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Are the British misunderstood? 
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Post Re: Are the British misunderstood?
I am one of Robert Heinlein's English admirers who has just joined your Forum. Perhaps I should say something on the subject of this thread. I think the key date is 1688-89 when there occurred what we still call the Glorious Revolution. In essence the Catholic King James 11 was flung off the throne and the Whig grandees, merchants and bankers who ran the country invited Dutch William, the Prince of Orange, to come to the English throne in a joint monarchy with Queen Mary 11. A Protestant monarchy was thereby established--but under Parliamentary supremacy.

At the same time the Convention Parliament passed the Declaration of Rights, which goes to the heart of your discussion. The Declaration stated that free Parliamentary elections must be held frequently, that freedom of speech in Parliamentary proceedings could not be challenged by outsiders, that Parliamentary consent was needed to change laws, levy taxation, or maintain a standing army in peacetime, and there should be no "cruel and unusual punishments."

There were other provisions repealing various actions by Charles 11 and James11. Of course this was not the whole deal in terms of modern freedom and constitutional government, but it was a start. John Locke in his Second Treatise on Civil Government was the philosopher and prophet of the Revolution.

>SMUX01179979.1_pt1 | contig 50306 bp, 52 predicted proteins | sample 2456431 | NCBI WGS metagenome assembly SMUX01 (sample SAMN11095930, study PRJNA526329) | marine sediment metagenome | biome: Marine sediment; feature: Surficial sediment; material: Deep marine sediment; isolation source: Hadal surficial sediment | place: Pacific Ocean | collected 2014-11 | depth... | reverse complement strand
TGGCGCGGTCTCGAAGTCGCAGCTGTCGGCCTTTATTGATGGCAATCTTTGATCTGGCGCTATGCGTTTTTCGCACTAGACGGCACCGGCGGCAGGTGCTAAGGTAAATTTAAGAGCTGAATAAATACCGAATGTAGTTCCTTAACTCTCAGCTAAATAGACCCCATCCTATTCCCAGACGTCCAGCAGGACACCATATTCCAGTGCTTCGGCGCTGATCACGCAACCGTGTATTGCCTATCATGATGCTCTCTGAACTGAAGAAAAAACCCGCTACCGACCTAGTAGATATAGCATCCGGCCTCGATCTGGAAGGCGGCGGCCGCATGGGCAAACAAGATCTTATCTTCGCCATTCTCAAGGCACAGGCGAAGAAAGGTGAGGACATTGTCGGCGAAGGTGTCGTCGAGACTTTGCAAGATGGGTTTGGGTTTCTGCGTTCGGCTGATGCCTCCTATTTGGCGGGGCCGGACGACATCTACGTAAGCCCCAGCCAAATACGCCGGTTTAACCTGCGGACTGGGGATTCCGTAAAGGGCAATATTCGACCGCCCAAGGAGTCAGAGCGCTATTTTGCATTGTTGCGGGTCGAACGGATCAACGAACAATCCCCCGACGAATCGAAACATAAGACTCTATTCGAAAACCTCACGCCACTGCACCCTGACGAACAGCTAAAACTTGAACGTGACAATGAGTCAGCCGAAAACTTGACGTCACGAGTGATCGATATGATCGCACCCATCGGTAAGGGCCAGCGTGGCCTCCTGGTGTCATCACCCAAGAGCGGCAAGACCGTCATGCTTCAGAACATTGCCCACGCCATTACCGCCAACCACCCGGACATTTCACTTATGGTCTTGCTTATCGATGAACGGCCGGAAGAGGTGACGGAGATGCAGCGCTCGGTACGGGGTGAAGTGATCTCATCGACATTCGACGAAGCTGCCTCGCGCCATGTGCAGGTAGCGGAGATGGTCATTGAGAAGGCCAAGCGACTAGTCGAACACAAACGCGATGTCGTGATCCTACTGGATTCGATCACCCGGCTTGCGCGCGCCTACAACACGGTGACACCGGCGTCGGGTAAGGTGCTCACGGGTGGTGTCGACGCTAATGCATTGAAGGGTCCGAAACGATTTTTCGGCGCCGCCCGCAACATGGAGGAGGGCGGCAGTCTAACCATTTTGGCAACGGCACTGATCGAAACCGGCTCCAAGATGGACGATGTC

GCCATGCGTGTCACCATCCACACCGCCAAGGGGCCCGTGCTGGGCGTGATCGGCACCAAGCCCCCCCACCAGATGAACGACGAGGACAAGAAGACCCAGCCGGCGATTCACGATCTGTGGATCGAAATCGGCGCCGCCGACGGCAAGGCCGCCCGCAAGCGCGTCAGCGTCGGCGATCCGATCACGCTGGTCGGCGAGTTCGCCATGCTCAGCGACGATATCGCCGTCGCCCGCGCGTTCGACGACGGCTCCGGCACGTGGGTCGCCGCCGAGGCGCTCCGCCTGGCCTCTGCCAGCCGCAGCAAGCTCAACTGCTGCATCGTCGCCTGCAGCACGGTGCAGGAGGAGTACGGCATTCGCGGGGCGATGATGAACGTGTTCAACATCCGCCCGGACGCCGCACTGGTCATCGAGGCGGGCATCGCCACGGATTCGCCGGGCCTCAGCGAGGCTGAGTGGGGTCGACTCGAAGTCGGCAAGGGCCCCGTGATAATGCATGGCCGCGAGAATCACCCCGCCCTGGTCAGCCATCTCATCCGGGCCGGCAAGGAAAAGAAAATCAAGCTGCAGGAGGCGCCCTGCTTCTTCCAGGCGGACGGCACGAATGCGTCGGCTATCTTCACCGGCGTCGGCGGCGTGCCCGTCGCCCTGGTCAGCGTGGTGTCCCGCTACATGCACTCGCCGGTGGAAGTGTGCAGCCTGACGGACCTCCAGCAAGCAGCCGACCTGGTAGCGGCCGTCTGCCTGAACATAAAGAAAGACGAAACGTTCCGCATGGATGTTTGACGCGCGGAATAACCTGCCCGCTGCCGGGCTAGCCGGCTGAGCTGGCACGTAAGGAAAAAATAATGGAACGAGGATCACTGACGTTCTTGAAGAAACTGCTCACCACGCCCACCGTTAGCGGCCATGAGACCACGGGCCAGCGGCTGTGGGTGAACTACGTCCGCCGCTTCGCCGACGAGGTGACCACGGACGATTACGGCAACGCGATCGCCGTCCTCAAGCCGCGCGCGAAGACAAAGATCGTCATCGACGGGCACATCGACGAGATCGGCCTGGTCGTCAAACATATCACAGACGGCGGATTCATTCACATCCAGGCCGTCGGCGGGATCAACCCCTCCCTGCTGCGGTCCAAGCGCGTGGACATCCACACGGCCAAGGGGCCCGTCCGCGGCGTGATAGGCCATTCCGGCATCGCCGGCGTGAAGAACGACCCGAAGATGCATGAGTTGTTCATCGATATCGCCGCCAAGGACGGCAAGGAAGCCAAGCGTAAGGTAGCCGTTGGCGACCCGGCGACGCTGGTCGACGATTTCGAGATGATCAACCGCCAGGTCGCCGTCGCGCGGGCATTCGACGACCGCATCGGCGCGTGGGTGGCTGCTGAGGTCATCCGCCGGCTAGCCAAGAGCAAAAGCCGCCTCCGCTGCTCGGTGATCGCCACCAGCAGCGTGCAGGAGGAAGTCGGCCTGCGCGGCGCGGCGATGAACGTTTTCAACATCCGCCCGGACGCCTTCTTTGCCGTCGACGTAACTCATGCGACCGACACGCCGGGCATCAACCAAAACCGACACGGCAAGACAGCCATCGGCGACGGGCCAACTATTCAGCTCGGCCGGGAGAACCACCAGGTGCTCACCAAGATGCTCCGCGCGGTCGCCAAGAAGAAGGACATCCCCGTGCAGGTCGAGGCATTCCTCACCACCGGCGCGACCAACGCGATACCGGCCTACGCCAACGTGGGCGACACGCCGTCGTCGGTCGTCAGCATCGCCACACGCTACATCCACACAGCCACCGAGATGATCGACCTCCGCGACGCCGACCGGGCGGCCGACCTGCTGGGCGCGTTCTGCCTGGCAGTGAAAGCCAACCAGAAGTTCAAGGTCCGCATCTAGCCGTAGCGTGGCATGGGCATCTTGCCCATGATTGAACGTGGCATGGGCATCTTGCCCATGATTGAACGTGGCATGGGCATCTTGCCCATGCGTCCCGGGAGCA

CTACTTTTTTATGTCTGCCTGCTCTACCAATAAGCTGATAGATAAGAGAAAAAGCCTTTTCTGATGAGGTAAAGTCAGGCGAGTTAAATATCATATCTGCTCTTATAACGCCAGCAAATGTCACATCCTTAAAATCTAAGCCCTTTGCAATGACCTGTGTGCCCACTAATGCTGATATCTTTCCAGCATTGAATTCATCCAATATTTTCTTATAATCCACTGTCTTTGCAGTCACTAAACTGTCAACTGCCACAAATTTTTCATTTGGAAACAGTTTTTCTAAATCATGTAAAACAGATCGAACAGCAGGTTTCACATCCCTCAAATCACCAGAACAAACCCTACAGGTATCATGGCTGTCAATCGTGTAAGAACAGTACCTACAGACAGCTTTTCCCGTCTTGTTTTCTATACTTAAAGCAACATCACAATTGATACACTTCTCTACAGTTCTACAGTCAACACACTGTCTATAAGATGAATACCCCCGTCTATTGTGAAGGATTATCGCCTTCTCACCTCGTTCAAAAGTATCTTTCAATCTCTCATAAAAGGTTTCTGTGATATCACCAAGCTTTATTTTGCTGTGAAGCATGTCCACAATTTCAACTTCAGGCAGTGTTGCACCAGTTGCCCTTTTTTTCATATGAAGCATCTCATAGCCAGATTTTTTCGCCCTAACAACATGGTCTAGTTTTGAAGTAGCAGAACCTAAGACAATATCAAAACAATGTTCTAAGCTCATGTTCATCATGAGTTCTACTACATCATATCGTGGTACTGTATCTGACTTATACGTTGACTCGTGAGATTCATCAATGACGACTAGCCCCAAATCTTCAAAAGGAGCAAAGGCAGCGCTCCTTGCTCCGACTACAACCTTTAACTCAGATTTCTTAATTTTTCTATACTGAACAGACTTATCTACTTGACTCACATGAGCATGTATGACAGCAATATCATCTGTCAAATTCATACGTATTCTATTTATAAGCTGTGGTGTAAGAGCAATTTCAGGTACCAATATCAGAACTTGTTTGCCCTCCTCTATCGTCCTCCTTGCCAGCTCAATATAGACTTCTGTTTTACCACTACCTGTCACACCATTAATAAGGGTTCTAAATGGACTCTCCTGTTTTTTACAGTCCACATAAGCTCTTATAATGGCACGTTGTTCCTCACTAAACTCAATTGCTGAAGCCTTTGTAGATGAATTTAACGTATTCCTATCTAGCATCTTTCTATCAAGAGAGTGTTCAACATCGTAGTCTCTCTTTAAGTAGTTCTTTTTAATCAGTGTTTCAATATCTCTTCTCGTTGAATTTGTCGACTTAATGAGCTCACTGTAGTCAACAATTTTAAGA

It is not fanciful to see a direct historical link between the ideas and principles of 1689 and what happened in America a hundred years later. John Locke did not write the US Constitution but he would have understood and supported every sentence in it.

Moreover the ideas and principles of 1689 provided the historical roots for the later constitutional growth of Canada, Australia, New Zealand, South Africa, India and several others.

It has been a while since I looked at Double Star but, as I recall , the political and constitutional background to the story did have a somewhat British flavor.

Since I am of Anglo-Irish descent I can understand where Jack Kelly is coming from. I think the tragedy of modern Anglo-Irish history was Gladstone's failure to carry Home Rule for Ireland in 1886 and again in 1892. Ireland might have developed peacefully along Canadian lines. Pity.

Thu Jul 16, 2009 11:29 am

Joined: Sat Jan 31, 2009 9:14 am
Posts: 25
Post Re: Are the British misunderstood?
I have a recollection of writing a paper in high school history comparing John Locke's ideas with the preamble of the U.S. Constitution, and while I can't remember the particulars, I remember it being very easy to write because of the ideas being so incredibly similar. And I remember I got an A, so I must have gotten the ideas at the time.

I think what happens with good ideas, especially, is that when their time has come, they begin to be accepted all over until they appear to be self-evident. Not in a mystical kind of way, just that after a while, they make so much sense...I know I'm being simplistic.

Sun Jul 26, 2009 5:13 pm
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